Case Report of Poor Growth, Splenomegaly, and Pneumopathy

From AGA twitter feed link/Gastroenterology Volume 147, Issue 4, Pages e3–e4, October 2014.:

Question: A 6-year-old Caucasian boy presented with recurrent episodes of fatigue, abdominal pain, and diarrhea. In between these episodes, he had good exercise tolerance. He has never traveled outside Hawaii and Western Europe, had no known allergies, and was not taking any medication. An unexplained splenomegaly had first been discovered 6 months ago.

Clinical examination was unremarkable except for growth below the expected range (Figure A) and splenomegaly with a palpable spleen 4 cm below coastal margin. There was no heart murmur, dyspnea, clubbing, icterus, eczema, or lymphadenopathy. Neurologic development was adequate for age.

Laboratory workup showed no anemia and normal lymphocyte subsets. The thrombocytes were in the low normal range (155 × 109/L) and aspartate transaminase (56 U/L) was mildly elevated. The fecal pancreatic elastase and calprotectin were in the normal range. Ultrasonography revealed enlarged liver and spleen without evidence of portal vein thrombosis or focal lesions. A chest x-ray displayed bilateral interstitial lung disease with a reticulonodular pattern.

What is the most likely diagnosis? 

Here’s the link: Answer and explanation.

Outcome of “Successful” Biliary Atresia Patients

A recent publication (J Pediatr 2014; 165: 539-546) from the Childhood Liver Disease Research and Education Network (CHiLDREN) provides a strong rationale for close followup of biliary atresia (BA) patients with their native livers.  The Biliary Atresia Study of Infants and Children (BASIC) is one of the ongoing longitudinal studies within CHiLDREN.

Among a cross-sectional study BASIC cohort of 219 children (median age 9.7 years) who survived with their native livers for at least 5 years, they had the following findings:

  • In preceding 12 months, cholangitis occurred in 17%, and 62% had experienced cholangitis at least once following hepatoportoenterostomy (HPE) (also called Kasai procedure.  The authors note wide discrepancy in usage of prophylactic antibiotics; some stop at 2 years following HPE and some never stop antibiotic prophylaxis.
  • In preceding 12 months, bone fractures occurred in 5.5%.  Overall, 15% had had at least one bone fracture at some point, which is higher than the general population. Only 14.6% of entire cohort were receiving vitamin D supplementation.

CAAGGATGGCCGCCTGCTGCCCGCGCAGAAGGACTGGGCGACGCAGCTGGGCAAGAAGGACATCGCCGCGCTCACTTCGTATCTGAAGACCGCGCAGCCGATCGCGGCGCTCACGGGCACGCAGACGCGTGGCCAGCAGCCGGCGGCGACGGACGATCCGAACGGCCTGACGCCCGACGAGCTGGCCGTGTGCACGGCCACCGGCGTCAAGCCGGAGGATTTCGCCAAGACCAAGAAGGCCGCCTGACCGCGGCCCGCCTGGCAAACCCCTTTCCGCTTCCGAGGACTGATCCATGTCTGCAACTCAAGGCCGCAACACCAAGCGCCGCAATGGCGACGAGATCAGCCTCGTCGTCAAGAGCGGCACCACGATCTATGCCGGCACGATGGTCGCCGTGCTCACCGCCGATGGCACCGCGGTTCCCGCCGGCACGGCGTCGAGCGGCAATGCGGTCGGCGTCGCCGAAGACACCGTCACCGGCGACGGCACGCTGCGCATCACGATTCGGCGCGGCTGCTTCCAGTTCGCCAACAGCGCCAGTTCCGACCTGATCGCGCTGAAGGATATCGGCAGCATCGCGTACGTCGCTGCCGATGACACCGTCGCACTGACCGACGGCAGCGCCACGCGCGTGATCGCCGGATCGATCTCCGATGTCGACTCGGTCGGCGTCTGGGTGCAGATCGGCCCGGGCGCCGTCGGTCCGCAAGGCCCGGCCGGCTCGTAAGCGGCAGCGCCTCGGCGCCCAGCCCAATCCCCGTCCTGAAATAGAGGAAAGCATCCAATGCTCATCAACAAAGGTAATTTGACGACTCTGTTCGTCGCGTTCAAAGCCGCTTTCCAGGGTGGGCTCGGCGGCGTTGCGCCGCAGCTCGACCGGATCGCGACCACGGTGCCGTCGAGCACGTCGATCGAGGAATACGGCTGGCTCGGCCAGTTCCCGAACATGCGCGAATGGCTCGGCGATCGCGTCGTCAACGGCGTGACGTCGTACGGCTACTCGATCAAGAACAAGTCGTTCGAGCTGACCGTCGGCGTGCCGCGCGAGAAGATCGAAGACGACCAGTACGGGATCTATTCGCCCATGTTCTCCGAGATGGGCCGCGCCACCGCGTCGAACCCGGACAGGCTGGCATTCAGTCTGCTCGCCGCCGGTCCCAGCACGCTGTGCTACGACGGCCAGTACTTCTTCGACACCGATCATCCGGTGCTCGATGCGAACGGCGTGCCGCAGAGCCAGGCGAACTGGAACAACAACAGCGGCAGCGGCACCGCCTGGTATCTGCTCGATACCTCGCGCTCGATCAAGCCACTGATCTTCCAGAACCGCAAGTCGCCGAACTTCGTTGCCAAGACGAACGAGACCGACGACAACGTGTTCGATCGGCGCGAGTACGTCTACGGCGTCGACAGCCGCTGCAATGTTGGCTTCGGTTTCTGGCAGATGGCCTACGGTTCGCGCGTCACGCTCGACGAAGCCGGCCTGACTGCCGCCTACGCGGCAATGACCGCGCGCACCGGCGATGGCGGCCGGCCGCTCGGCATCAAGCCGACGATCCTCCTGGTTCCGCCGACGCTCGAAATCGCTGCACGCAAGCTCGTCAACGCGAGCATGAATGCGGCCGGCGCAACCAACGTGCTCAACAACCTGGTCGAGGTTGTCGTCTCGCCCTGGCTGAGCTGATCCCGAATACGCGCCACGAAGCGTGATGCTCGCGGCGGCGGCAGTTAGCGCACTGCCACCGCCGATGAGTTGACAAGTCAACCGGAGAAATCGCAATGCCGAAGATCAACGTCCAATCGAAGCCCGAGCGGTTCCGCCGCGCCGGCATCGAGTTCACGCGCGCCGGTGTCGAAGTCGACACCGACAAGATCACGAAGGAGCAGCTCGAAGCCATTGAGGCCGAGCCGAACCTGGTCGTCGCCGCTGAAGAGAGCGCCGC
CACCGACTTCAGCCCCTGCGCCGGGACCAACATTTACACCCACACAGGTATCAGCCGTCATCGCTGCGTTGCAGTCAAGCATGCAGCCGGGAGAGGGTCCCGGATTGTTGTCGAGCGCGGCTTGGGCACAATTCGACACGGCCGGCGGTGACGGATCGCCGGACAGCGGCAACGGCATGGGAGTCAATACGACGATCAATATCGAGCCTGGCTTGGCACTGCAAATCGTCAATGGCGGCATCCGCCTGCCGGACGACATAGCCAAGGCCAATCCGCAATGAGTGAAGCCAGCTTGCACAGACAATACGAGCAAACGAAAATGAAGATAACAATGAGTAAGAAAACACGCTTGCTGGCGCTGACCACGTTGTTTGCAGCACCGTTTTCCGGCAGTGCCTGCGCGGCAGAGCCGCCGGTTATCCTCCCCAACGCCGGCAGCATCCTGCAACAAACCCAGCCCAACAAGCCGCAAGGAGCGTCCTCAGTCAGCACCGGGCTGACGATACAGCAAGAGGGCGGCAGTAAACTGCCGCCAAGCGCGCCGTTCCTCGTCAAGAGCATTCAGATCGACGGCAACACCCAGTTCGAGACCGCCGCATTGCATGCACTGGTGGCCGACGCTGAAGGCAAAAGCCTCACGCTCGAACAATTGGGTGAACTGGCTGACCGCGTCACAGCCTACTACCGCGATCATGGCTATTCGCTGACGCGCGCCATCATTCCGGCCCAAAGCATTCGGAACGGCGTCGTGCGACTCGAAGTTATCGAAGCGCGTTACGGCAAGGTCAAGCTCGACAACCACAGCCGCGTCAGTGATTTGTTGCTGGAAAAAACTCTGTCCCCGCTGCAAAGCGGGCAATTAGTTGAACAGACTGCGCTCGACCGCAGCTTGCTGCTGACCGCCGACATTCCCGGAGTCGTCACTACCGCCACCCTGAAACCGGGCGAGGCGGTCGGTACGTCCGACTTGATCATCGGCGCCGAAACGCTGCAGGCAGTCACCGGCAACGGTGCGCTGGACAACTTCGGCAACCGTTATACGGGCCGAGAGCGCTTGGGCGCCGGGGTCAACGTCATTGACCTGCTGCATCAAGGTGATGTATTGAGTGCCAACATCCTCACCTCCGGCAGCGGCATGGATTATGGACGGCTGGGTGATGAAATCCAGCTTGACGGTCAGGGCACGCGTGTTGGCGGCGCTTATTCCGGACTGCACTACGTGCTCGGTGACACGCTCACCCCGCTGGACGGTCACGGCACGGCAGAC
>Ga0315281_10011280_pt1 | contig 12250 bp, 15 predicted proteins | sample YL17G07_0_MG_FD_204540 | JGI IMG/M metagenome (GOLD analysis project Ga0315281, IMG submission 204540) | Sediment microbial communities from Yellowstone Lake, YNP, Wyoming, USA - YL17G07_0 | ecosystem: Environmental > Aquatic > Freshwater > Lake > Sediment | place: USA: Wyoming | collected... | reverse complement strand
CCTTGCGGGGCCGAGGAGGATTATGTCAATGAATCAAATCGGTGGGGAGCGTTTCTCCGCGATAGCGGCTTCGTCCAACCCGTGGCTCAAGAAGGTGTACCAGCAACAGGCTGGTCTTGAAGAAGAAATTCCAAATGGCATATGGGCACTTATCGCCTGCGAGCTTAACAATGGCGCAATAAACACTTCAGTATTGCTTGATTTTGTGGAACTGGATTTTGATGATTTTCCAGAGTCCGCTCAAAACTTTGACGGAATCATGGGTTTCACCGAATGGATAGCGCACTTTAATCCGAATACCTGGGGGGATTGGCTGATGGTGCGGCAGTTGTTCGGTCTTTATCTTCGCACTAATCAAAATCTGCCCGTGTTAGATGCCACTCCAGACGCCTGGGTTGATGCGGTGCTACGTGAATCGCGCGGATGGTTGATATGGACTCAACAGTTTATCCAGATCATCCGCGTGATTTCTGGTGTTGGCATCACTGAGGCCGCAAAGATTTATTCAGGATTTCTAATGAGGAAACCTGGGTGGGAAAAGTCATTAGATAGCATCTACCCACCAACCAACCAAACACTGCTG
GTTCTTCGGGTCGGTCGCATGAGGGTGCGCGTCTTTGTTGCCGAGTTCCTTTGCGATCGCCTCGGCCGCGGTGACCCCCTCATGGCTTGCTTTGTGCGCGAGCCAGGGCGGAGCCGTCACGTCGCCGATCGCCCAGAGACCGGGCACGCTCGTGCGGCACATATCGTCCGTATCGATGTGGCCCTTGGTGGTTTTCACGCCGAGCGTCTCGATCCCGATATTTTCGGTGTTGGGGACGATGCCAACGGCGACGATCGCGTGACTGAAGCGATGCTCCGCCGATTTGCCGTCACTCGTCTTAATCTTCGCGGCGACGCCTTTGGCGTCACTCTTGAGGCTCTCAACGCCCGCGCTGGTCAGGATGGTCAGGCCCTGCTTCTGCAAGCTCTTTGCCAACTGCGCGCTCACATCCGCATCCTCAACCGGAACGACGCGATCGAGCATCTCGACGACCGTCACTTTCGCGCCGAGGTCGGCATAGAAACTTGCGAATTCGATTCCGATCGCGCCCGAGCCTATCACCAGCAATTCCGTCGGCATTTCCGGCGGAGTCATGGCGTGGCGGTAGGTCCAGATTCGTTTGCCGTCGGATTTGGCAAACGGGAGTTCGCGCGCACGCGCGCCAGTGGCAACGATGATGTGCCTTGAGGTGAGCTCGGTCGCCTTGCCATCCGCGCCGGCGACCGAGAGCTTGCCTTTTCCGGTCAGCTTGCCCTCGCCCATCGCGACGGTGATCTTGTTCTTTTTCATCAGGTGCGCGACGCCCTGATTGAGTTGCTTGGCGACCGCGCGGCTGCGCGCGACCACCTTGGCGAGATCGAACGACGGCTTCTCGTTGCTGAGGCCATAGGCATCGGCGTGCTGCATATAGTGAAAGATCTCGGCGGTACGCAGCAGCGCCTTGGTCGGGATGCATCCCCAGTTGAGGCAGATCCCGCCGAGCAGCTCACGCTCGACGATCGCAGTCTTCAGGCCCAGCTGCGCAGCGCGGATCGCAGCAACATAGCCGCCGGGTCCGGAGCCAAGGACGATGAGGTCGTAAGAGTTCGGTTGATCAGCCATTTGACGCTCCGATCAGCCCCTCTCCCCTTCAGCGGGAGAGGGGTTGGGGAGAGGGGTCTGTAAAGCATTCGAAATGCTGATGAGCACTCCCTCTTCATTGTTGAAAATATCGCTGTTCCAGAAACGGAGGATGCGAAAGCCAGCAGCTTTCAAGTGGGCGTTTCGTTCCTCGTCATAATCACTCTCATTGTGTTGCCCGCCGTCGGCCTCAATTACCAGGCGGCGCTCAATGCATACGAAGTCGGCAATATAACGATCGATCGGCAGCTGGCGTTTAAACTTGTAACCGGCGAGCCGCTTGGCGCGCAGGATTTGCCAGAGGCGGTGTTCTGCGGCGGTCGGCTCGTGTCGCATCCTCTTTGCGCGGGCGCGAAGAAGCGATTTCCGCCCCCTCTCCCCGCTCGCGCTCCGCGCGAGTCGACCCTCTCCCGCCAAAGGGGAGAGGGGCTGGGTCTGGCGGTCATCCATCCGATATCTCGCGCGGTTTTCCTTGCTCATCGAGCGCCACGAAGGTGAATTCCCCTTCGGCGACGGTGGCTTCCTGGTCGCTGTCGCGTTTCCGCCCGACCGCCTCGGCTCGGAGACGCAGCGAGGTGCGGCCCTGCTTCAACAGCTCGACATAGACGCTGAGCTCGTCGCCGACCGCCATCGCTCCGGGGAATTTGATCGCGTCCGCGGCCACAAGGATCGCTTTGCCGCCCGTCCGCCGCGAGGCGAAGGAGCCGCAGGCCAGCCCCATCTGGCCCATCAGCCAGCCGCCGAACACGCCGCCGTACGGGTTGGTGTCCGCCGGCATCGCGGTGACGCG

• Portal hypertension: clinically detectable splenomegaly, thrombocytopenia, ascites, and variceal hemorrhage were seen in 56%, 43%, 17%, and 9% of patients in this cohort.
  • Health-related quality of life was reported as normal in 53%
  • Mean height and weight z-scores were normal in this cohort.
  • Over 98% had clinical or biochemical evidence of chronic liver disease.

Full-text Link

Bottomline: This BASIC study shows the need for careful followup of “successful” biliary atresia patients and provides more accurate data regarding risks of specific complications.

Briefly noted: J Pediatr 2014; 165: 547-55.  In this study with same first author (Vicky Ng), the investigators develop and validate a pediatric liver transplantation (LT) quality of live instrument for LT patients aged 8-18 years.

Related blog posts:

Blood is not enough

…to resolve the problems of sickle cell anemia.  The effects of transfusions for sickle cell patients’ hepatobiliary function are poorly understood.  By lowering the level of hemoglobin S and reducing sickling, can this lead to improvement in organs damaged by sinusoidal congestion and infarction?  Well probably not (J Pediatr 2012; 160: 281-85).

Strokes are known to occur in 5-10% of sickle cell patients by 20 years of age and if untreated, >50% have recurrence.  This has led to transfusion programs.  The ‘Stroke with Transfusions Changing to Hydrdoxyurea’ (SWiTCH) study is a multi-center randomized trial trying to determine how current treatment (transfusions and chelation) compares with hydroxyurea/phlebotomy for preventing stroke and managing iron overload.  As part of this study, a baseline assessment with ultrasound showed widespread problems -despite an average of 7 years of transfusions.  In this cohort of 149 patients, the following findings were identified:

  • Spleen volumes were increased in more than 1/3rd of patients leading to hypersplenism (low platelet counts). 12 subjects had nonvisible spleens due to autoinfarction.
  • Nephromegaly was present.  This finding is known to occur with sickle cell disease and is a marker of glomerular hyperfiltration.
  • Hepatobiliary disease was nearly ubiquitous.  37 of 148 had previous cholecytectomy; of the remaining, 46 of 111 (41%) had gallstones and 14% had gallbladder sludge.  Liver lengths were significantly longer as well.

Conclusions: Transfusion therapy was insufficient to reverse or prevent organ damage in children with sickle cell anemia.  An important limitation– the severity of the underlying prevalence of organ dysfunction prior to initiation of transfusion therapy was not known.

Additional references:

  • -Blood 2011; 117: 772-9.  Silent cerebral infarcts occur despite regular blood transfusions.
  • -Clin Gastro & Hep 2007; 5: 1469.  Reviews types of sickle cell associated liver disease.
  • -Pediatric Hematology and Oncology.  2006 Mar;23(2): 95-102(8).  Sickle cell intrahepatic cholestasis (SCIC), which is related to intrahepatic sinusoidal RBC sickling (due to relative hypoxia) and can be associated with progressive hepatomegaly, mild transaminitis, extreme hyperbilirubinemia
  • -JPGN 2004; 39: 200.  Review of sickle cell hepatic crisis.  Cholestasis resolves over 3 months.  Acute crisis treated with hyperhydration & transfusion. Cohort of 350; 6 developed hepatic crisis.
  • -J Pediatr 2001; 139: 785-789 & 790-796.  Transfusions and hydroxyurea for SS dz.